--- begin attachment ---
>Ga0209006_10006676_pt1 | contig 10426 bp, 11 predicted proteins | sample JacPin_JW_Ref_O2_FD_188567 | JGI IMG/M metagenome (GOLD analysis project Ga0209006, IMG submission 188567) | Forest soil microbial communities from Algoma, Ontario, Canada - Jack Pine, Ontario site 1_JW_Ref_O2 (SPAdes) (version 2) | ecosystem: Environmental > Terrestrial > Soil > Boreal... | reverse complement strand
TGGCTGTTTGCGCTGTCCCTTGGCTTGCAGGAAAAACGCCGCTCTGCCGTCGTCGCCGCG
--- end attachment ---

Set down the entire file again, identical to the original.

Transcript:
>Ga0209006_10006676_pt1 | contig 10426 bp, 11 predicted proteins | sample JacPin_JW_Ref_O2_FD_188567 | JGI IMG/M metagenome (GOLD analysis project Ga0209006, IMG submission 188567) | Forest soil microbial communities from Algoma, Ontario, Canada - Jack Pine, Ontario site 1_JW_Ref_O2 (SPAdes) (version 2) | ecosystem: Environmental > Terrestrial > Soil > Boreal... | reverse complement strand
TGGCTGTTTGCGCTGTCCCTTGGCTTGCAGGAAAAACGCCGCTCTGCCGTCGTCGCCGCG